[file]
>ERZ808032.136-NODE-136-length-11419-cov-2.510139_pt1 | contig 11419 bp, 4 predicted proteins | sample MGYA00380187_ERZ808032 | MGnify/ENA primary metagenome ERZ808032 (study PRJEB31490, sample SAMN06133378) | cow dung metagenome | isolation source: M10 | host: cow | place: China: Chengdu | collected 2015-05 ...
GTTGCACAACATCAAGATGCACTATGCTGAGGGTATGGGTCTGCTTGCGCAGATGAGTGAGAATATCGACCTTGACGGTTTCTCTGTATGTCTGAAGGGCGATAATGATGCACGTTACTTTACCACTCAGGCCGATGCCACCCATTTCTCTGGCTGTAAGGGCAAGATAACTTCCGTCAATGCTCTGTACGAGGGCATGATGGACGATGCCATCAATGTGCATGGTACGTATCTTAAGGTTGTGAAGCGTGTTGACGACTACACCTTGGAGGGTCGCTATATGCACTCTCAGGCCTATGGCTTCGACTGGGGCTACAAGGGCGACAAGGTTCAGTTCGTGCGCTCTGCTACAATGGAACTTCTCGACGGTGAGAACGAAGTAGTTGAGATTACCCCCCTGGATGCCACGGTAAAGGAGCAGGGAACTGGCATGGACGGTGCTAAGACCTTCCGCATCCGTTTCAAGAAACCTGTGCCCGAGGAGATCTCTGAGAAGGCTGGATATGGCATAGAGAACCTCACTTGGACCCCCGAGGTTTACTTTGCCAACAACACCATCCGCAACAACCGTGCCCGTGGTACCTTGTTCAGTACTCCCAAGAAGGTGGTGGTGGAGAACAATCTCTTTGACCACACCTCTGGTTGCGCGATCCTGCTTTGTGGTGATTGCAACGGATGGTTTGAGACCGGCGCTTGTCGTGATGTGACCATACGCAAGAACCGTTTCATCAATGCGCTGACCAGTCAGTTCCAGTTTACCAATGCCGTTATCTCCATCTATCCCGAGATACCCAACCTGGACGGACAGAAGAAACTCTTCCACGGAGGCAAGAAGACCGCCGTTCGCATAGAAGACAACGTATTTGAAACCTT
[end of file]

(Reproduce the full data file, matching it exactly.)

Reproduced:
>ERZ808032.136-NODE-136-length-11419-cov-2.510139_pt1 | contig 11419 bp, 4 predicted proteins | sample MGYA00380187_ERZ808032 | MGnify/ENA primary metagenome ERZ808032 (study PRJEB31490, sample SAMN06133378) | cow dung metagenome | isolation source: M10 | host: cow | place: China: Chengdu | collected 2015-05 ...
GTTGCACAACATCAAGATGCACTATGCTGAGGGTATGGGTCTGCTTGCGCAGATGAGTGAGAATATCGACCTTGACGGTTTCTCTGTATGTCTGAAGGGCGATAATGATGCACGTTACTTTACCACTCAGGCCGATGCCACCCATTTCTCTGGCTGTAAGGGCAAGATAACTTCCGTCAATGCTCTGTACGAGGGCATGATGGACGATGCCATCAATGTGCATGGTACGTATCTTAAGGTTGTGAAGCGTGTTGACGACTACACCTTGGAGGGTCGCTATATGCACTCTCAGGCCTATGGCTTCGACTGGGGCTACAAGGGCGACAAGGTTCAGTTCGTGCGCTCTGCTACAATGGAACTTCTCGACGGTGAGAACGAAGTAGTTGAGATTACCCCCCTGGATGCCACGGTAAAGGAGCAGGGAACTGGCATGGACGGTGCTAAGACCTTCCGCATCCGTTTCAAGAAACCTGTGCCCGAGGAGATCTCTGAGAAGGCTGGATATGGCATAGAGAACCTCACTTGGACCCCCGAGGTTTACTTTGCCAACAACACCATCCGCAACAACCGTGCCCGTGGTACCTTGTTCAGTACTCCCAAGAAGGTGGTGGTGGAGAACAATCTCTTTGACCACACCTCTGGTTGCGCGATCCTGCTTTGTGGTGATTGCAACGGATGGTTTGAGACCGGCGCTTGTCGTGATGTGACCATACGCAAGAACCGTTTCATCAATGCGCTGACCAGTCAGTTCCAGTTTACCAATGCCGTTATCTCCATCTATCCCGAGATACCCAACCTGGACGGACAGAAGAAACTCTTCCACGGAGGCAAGAAGACCGCCGTTCGCATAGAAGACAACGTATTTGAAACCTT